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Beasley campaign challenges rejection of 87 ballots in Forsyth County

Beasley campaign challenges rejection of 87 ballots in Forsyth County

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N.C. Supreme Court Chief Justice Cheri Beasley is asking for a review of 87 rejected ballots in Forsyth County, as her campaign mounts a statewide challenge to the razor-thin margin in a contest that currently has her trailing Republican challenger Paul Newby by 406 votes.

Beasley, a Democrat, is challenging more than 2,000 absentee and provisional ballots across the state. Her campaign claims the ballots were wrongfully rejected by county election boards.

The Beasley campaign is also asking for a recount in the contest for chief justice of the N.C. Supreme Court, which was the closest statewide race of the 2020 general election.

The Forsyth County Board of Elections will hold an online meeting at 5:30 p.m. Thursday to give preliminary consideration to the Beasley challenge, which is being filed in the form of an election protest.

During the same meeting, the elections board will also take its first look at a separate election protest filed by a Forsyth County resident, who maintains that at least 19 early or absentee ballots should be removed from the county totals because the voters died before Nov. 3.

Three seats on the state's seven-member Supreme Court are being filled by the 2020 election. Judges serve eight-year terms. Newby, an associate justice last elected in 2012, chose to run for the position of chief justice against Beasley. Republicans have already won the other two associate justice seats that were being filled in this election.

Going into the election, Democrats held a 6-1 majority on the court. If Newby defeats Beasley, the court will have a 4-3 Democratic majority.

The Beasley protest maintains that Forsyth County should have counted 27 provisional ballots that were rejected because the voter was either not registered or had previously been removed from the voter rolls. The protest says that the voters have signed statements of continuous residence in the county, and therefore should have had their ballots counted.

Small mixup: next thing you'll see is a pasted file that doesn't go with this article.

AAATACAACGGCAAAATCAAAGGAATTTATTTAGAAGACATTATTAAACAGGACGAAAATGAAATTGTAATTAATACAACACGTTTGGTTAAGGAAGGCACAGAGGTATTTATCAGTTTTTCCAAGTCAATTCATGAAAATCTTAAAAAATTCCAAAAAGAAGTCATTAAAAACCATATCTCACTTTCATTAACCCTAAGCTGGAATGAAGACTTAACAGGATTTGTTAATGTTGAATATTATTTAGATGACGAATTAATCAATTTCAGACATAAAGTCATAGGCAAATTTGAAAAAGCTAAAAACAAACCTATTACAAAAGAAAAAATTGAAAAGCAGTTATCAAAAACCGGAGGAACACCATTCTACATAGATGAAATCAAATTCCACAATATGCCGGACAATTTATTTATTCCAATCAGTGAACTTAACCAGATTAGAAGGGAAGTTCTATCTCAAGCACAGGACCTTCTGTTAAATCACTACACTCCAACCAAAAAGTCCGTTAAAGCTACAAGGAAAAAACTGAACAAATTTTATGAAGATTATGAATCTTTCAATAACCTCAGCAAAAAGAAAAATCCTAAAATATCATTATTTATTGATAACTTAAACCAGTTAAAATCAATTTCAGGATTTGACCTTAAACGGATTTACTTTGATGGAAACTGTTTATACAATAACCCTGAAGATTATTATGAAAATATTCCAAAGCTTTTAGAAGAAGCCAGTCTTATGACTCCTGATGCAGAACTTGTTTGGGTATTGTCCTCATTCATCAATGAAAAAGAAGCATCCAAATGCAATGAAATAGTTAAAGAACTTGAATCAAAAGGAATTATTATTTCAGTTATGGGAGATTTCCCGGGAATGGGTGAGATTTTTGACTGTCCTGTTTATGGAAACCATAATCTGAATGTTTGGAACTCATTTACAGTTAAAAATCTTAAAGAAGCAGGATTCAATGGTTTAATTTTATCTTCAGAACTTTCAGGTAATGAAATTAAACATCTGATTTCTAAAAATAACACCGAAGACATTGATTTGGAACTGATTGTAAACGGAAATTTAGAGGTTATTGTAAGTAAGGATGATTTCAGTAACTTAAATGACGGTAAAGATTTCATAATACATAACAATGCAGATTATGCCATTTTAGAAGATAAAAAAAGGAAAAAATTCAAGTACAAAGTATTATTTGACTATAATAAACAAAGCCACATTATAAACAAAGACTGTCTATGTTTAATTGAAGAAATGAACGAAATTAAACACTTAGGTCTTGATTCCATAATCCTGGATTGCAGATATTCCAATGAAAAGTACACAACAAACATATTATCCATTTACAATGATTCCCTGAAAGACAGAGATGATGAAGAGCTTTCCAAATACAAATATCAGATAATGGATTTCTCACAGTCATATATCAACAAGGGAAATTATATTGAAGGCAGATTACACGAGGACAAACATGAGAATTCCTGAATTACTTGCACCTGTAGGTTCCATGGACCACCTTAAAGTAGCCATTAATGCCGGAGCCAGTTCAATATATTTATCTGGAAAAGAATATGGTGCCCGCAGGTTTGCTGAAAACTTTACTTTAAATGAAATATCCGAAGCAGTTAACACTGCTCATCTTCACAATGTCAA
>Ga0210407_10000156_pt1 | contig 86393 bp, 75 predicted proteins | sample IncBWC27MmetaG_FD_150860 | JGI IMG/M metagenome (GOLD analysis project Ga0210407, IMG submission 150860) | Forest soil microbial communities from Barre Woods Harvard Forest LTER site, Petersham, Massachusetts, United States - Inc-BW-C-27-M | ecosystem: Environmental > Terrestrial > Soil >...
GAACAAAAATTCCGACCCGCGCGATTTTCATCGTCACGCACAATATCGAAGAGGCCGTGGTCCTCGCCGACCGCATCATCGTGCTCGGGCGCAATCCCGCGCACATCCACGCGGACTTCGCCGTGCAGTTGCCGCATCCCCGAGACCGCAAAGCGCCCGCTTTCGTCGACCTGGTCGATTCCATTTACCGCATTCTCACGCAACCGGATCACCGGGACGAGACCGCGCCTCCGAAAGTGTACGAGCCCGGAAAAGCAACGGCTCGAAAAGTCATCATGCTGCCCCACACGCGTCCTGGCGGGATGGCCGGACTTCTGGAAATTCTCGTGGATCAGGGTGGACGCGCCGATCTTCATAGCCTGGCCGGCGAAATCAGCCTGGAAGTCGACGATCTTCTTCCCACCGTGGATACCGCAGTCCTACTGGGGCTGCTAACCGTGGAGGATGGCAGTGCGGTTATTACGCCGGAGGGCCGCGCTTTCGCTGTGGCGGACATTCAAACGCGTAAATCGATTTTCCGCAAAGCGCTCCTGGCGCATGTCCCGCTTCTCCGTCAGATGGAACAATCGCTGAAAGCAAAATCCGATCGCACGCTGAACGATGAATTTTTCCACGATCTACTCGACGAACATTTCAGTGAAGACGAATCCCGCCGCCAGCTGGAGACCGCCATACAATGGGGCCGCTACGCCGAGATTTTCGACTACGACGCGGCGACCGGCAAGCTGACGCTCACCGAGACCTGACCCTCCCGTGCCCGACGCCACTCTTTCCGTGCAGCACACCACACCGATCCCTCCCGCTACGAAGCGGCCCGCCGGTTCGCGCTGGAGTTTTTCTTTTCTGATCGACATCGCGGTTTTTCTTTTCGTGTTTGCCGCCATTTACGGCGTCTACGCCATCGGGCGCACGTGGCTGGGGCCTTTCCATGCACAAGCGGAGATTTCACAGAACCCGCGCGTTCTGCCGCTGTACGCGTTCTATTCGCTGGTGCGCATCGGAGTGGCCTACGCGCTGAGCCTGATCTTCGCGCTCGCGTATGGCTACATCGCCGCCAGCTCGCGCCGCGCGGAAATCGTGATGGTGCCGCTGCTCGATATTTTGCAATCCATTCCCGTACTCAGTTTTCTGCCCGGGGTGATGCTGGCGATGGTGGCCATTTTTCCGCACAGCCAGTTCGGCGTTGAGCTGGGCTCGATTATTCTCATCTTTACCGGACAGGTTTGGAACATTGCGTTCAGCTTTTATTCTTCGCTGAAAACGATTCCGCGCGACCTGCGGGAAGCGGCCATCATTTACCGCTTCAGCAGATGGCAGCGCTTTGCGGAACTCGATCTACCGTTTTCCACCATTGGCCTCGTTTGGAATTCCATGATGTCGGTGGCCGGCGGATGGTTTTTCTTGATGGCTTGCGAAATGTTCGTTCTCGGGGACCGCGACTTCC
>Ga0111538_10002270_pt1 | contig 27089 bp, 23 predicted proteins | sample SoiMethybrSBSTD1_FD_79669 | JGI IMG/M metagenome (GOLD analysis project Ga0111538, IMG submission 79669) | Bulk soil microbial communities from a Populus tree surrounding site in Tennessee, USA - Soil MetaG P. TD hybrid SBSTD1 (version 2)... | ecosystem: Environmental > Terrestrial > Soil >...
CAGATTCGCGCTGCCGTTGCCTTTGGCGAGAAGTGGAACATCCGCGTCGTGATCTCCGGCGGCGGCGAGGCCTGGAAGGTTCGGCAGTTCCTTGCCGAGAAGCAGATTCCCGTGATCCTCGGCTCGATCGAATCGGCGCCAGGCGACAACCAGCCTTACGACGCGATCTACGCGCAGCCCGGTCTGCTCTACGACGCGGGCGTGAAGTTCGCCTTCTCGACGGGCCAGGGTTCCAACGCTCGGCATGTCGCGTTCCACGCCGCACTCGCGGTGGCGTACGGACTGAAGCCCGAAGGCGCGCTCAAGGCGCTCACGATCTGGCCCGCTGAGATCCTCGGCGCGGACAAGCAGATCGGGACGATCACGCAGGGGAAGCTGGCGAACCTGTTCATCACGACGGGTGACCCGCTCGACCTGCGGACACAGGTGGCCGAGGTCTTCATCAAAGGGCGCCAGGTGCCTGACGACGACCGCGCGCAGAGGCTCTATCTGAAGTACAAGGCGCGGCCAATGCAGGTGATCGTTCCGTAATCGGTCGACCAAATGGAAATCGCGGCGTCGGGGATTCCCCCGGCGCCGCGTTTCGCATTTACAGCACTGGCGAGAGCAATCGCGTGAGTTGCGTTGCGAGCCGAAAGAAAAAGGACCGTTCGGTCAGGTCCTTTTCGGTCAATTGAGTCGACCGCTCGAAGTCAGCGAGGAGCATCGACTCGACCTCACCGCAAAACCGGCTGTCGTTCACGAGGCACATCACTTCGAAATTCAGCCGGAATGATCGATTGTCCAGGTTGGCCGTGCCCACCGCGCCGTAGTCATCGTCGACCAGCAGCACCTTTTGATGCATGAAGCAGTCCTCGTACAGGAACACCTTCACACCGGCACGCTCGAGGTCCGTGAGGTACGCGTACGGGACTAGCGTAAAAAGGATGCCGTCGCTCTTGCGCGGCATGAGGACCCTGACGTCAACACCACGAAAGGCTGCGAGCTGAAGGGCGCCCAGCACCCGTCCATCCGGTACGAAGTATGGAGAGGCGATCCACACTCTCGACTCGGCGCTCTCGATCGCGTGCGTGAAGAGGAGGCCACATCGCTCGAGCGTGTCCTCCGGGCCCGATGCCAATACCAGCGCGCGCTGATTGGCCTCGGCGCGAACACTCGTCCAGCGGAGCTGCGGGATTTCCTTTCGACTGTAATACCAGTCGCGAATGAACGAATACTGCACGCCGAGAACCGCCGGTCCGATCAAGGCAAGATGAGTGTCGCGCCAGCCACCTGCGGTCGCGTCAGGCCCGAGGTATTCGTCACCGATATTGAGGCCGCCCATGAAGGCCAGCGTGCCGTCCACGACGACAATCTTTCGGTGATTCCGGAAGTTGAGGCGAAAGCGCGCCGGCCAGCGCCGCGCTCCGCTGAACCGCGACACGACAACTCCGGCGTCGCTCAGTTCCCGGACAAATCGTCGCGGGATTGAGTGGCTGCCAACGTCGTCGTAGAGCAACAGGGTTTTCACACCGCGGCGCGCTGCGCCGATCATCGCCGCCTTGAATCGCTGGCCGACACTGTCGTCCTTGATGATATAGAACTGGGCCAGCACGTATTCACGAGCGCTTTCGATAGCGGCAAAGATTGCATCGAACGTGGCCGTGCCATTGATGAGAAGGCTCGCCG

In addition, the Beasley protest says that another 25 provisional ballots in Forsyth County were wrongly rejected despite the voter reporting that they had registered or tried to register in a timely manner at the elections board or another government agency.

Beasley is challenging the rejection of 17 mailed-in absentee ballots that were listed as having been accepted but were in the end rejected.

Another six provisional ballots should be counted, the Beasley campaign says, because while election officials recorded the voters as having no recognized address, the voters actually live in the county.

Smaller numbers of absentee or provisional ballots should have been counted for a variety of other reasons, the Beasley campaign asserted.

Meanwhile, the protest filed by county resident Stefanie Alana Pettit Draper asserts that at least 19 voters, named in the protest, died in between the time they voted early or by absentee and Nov. 3, the date of the election.

Pettit Draper attached copies of obituaries to her protest to demonstrate the death of the voters. She states that counting the votes of the dead voters would result in an unequal treatment of voters.

Although the protest names 19 voters now dead, it also says the local elections board should search for other voters who may have also died before Nov. 3.

The recount of the close contest will start on Friday in Forsyth County, continuing Monday and into Tuesday if necessary, said Tim Tsujii, the elections director here.

The Beasley campaign issued a statement that the close contest won't be over "until every single vote has been counted."

State Republicans charged that most of the ballots that Beasley wants counted were cast by Democrats, and her campaign is trying to win by "rigging the vote-counting process."

336-727-7369 

@wyoungWSJ

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